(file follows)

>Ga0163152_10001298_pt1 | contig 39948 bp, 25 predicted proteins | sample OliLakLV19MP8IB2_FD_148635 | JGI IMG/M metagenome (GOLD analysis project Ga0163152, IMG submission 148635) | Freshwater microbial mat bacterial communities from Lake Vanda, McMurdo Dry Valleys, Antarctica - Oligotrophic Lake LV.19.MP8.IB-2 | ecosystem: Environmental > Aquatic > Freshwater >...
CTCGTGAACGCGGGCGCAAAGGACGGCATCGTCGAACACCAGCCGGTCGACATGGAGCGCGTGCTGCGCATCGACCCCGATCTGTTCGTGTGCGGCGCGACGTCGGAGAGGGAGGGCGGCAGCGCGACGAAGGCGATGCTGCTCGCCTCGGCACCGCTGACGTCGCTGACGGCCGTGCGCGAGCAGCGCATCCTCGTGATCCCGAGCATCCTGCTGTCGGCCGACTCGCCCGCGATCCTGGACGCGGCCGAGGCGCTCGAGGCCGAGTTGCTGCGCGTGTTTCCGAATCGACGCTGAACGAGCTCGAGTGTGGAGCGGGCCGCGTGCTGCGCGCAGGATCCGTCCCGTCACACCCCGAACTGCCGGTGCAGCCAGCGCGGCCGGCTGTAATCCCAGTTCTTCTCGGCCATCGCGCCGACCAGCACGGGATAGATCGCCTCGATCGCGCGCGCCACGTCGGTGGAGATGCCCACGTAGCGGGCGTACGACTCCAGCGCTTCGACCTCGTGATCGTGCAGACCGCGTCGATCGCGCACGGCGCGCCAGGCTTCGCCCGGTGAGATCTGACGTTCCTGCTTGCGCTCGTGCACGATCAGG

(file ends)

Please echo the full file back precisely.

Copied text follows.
>Ga0163152_10001298_pt1 | contig 39948 bp, 25 predicted proteins | sample OliLakLV19MP8IB2_FD_148635 | JGI IMG/M metagenome (GOLD analysis project Ga0163152, IMG submission 148635) | Freshwater microbial mat bacterial communities from Lake Vanda, McMurdo Dry Valleys, Antarctica - Oligotrophic Lake LV.19.MP8.IB-2 | ecosystem: Environmental > Aquatic > Freshwater >...
CTCGTGAACGCGGGCGCAAAGGACGGCATCGTCGAACACCAGCCGGTCGACATGGAGCGCGTGCTGCGCATCGACCCCGATCTGTTCGTGTGCGGCGCGACGTCGGAGAGGGAGGGCGGCAGCGCGACGAAGGCGATGCTGCTCGCCTCGGCACCGCTGACGTCGCTGACGGCCGTGCGCGAGCAGCGCATCCTCGTGATCCCGAGCATCCTGCTGTCGGCCGACTCGCCCGCGATCCTGGACGCGGCCGAGGCGCTCGAGGCCGAGTTGCTGCGCGTGTTTCCGAATCGACGCTGAACGAGCTCGAGTGTGGAGCGGGCCGCGTGCTGCGCGCAGGATCCGTCCCGTCACACCCCGAACTGCCGGTGCAGCCAGCGCGGCCGGCTGTAATCCCAGTTCTTCTCGGCCATCGCGCCGACCAGCACGGGATAGATCGCCTCGATCGCGCGCGCCACGTCGGTGGAGATGCCCACGTAGCGGGCGTACGACTCCAGCGCTTCGACCTCGTGATCGTGCAGACCGCGTCGATCGCGCACGGCGCGCCAGGCTTCGCCCGGTGAGATCTGACGTTCCTGCTTGCGCTCGTGCACGATCAGG